NOTICE TO OWNER

Under the California Mechanic’s lien law,  it states any contractor, subcontractor, supplier, laborer,  or other person(s) or entities who assists to amend your property, but is not paid for this/her work or supplies, has a right to execute a lien against your property, land, or home where the job was performed to sue you in court to obtain payment.

This signifies that after a court hearing, your home, land, or a court officer could sell the property and the results of the sale used to satisfy what you owe.  This can occur even if you have paid your contract in full even if the contractor’s subcontractors, laborers, or suppliers remain unpaid.

To protect their right to file a claim or lien against your property, land, home, business certain petitioners such as subcontractors or material suppliers are required to present you with an official paper called a “Preliminary Notice” document.    Contractors and laborers who contract directly with owners are not required to provide  a “Preliminary Notice” since you are aware of their existence as an owner.  A “Preliminary Notice” does not place a lien against your home, land, property or business.  Its purpose is to notify you of person(s) or entities that may own a right to file a lien against your home, land, property, business if there is no receipt of payment for their services.  In order to preserve their lien rights a contractor, subcontractor, supplier, or laborer, must register a mechanical lien with the county recorder, which in turn becomes a recorded lien against your home, land, property, business.  Generally, the maximum time allowed for filing a mechanics’ lien against your property is 90 days after substantial completion of your project.

TO INSURE EXTRA PROTECTION FOR YOURSELF AND YOUR PROPERTY, YOU MAY WISH TO CONSIDER EMPLOYING ONE OR MORE OF THE FOLLOWING ITEMS.

(1)    Require that your contractor provides you with a “Payment and Performance” bond (not a license bond), which renders the bonding company will either bring to completion the project or pay damages / compensation up to the total value of the bond.  This “Payment and Performance” bond, as well as, a copy of the construction contract, needs filing with the county recorder, by you, for your additional protection.  The “Payment and Performance” bond cost generally runs from 1 to 5 percent of the contract amount contingent upon the contractor’s bonding eligibility; if a contractor cannot procure such bonding, it may indicate his or financial inability.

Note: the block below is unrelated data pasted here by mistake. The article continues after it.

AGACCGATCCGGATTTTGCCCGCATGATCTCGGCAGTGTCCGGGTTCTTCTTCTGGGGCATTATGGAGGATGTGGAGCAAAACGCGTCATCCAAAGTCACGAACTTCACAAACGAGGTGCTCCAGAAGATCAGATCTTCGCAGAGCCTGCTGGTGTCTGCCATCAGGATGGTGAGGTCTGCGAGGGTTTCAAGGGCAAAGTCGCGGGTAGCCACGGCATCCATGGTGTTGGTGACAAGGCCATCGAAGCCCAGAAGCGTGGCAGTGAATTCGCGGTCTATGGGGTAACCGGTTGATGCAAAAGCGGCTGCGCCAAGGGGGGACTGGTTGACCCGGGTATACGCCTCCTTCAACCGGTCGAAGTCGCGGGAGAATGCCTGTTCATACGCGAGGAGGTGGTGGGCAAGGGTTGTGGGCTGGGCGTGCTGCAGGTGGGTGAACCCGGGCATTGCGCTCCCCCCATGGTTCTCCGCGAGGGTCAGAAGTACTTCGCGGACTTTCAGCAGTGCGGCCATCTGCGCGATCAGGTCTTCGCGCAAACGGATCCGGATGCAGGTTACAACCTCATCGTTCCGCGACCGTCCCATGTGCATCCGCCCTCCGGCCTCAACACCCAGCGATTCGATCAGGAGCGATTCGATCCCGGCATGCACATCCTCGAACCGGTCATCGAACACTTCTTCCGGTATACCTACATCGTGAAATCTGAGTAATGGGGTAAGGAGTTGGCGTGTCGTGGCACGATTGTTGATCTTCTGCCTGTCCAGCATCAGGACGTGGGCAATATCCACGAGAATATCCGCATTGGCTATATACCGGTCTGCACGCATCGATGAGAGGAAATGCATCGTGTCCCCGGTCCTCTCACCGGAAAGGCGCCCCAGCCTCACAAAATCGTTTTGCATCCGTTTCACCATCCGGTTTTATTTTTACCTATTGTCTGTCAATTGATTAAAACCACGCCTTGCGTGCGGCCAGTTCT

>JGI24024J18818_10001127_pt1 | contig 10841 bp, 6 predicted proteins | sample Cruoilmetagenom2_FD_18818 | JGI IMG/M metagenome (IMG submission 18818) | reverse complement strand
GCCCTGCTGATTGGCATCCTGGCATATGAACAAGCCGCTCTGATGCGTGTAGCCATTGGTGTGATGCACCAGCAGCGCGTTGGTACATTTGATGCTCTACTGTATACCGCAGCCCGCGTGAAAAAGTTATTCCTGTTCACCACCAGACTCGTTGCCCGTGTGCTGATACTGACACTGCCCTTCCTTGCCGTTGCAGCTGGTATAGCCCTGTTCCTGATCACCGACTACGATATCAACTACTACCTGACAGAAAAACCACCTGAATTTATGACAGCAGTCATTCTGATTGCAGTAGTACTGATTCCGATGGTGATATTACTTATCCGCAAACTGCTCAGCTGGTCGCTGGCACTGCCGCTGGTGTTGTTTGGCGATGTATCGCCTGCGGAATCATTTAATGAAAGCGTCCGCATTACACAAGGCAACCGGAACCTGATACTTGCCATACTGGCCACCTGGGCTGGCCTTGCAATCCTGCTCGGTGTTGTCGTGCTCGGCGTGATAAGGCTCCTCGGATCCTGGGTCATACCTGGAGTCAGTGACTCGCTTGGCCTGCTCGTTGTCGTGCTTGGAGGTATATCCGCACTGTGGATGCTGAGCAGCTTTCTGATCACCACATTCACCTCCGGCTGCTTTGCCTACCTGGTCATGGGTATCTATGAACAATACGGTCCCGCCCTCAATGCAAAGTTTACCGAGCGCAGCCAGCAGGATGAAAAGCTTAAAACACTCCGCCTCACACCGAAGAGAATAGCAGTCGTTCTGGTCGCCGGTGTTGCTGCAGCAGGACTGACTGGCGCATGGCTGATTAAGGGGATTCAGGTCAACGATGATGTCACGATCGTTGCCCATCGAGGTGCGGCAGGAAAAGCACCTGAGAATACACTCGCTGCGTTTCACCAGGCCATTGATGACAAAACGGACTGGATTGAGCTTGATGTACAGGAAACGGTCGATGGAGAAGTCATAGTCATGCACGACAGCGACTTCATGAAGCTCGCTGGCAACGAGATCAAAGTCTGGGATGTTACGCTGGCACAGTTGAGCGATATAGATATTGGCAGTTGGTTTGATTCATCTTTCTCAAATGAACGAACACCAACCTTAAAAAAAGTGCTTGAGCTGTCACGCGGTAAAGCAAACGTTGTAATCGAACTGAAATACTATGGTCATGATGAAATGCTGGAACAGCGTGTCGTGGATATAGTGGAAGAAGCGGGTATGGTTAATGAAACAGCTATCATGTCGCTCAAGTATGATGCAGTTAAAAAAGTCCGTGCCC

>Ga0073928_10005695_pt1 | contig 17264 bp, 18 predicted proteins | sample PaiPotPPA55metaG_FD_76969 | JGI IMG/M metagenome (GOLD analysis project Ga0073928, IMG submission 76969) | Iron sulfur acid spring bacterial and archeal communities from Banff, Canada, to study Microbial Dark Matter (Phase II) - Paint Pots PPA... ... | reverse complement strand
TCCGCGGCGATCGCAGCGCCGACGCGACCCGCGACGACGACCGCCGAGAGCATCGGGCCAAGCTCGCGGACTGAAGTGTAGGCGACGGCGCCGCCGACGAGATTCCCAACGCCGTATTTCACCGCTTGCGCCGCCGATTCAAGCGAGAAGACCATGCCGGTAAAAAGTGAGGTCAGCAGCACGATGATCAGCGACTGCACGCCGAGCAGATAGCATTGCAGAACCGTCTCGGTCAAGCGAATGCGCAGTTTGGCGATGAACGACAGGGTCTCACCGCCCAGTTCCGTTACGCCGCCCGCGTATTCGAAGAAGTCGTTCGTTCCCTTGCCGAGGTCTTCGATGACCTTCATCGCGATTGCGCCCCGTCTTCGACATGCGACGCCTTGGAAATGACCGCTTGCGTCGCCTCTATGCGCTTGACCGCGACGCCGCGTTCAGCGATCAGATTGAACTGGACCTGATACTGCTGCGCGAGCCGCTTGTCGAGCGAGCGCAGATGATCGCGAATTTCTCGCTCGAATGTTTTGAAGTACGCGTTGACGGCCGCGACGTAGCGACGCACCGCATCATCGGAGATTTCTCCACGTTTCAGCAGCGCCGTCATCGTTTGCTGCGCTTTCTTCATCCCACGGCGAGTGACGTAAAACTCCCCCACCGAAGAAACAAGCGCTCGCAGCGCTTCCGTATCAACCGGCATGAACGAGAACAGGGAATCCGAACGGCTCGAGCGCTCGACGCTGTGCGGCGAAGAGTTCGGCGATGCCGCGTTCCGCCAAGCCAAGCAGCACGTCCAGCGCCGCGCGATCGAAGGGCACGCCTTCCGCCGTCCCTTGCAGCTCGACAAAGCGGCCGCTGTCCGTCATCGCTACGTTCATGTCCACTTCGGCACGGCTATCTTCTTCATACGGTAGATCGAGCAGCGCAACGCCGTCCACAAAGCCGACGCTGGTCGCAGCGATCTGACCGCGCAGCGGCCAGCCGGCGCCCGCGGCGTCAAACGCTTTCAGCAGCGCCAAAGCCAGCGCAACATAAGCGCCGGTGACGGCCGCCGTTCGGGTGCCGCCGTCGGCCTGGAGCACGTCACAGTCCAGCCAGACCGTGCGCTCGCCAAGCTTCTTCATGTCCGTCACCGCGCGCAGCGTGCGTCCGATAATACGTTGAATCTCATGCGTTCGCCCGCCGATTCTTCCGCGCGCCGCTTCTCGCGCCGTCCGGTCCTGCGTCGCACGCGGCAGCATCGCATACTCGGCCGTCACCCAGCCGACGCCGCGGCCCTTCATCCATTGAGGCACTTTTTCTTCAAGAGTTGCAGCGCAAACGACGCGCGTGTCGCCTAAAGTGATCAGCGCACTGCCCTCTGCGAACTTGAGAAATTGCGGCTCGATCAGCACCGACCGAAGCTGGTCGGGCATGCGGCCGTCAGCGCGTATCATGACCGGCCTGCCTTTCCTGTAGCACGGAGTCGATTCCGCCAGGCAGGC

(2)    Require payments be made directly to subcontractors and material suppliers through a joint control agreement.  Funding services may be available for a charge in your area, which will authorize a voucher or other means of payment your contractor.  These services, in addition, may provide you with lien waivers and other manners of protection.  Any joint control agreement should include the addendum approved by the registrar.

(3)    When making payments, joint checks for payment is the best method, make checks out to both your contractors and subcontractors or material suppliers involved in the project, which could send preliminary notices to you.  These are the individual(s) or entities that have indicated they may have lien right on your property; therefore, joint checks, will assist you in protecting yourself.  This assists ensuring all persons due payment are actually paid.

(4)    Become familiar with the “Wavier and Release” forms that should be signed by all persons and entities involved in the project.  As different project phases, complete a request for payment is made.   However, before making any further joint payments require your contractor to provide you, signed by each subcontractor, laborer, and material supplier involved in that portion of the work, for which payment(s) were made, unconditional “Wavier and Release” forms. Your contract should have the “Waiver and Release” forms if not, the statutory lien releases, may be located in stationery stores or online –  www.cslb.ca.gov/consumers/legalissuesforconsumers/mechanicslient/ are set forth in the exact language in Section 2362 of the Civil Code.   The material suppliers, subcontractors, and laborers that you obtain release forms from are the persons or entities who have filed or will file preliminary notices with you. Assuming that you are not certain of the material suppliers, subcontractors, and laborers working on your project, obtain a complete and ongoing list from your contractor. Projects involving improvements e.g. single-family residence or individuals owning a duplex, the person(s) signing these releases forfeit the right to file a mechanics’ lien against your property. This protection may still be important in other types of construction but may not be a complete.

Protecting yourself under this option requires you to be certain that all material suppliers, subcontractors or laborers have signed the “Waiver and Release” form. Whenever you receive a filed mechanic’s lien against your property, you only have one recourse, which is a recorded voluntary “Release of Mechanics Lien” signed by the person(s) or entities that originally filed the mechanics lien; unless the lawsuit to enforce the lien against your property was not timely filed.  Do not make any final payment until removal of all such liens, consult your attorney immediately if you receive a lien filed against your property.

CONTRACTORS by law are required to be licensed and regulated by the Contractors State License Board, which has jurisdiction to investigate complaints against contractors if a complaint is filed with three years of the date of the alleged violations.  Refer any questions pertinent to a contractor to the Registrar, Contractors State License Board, PO Box 26000, Sacramento, California 95286

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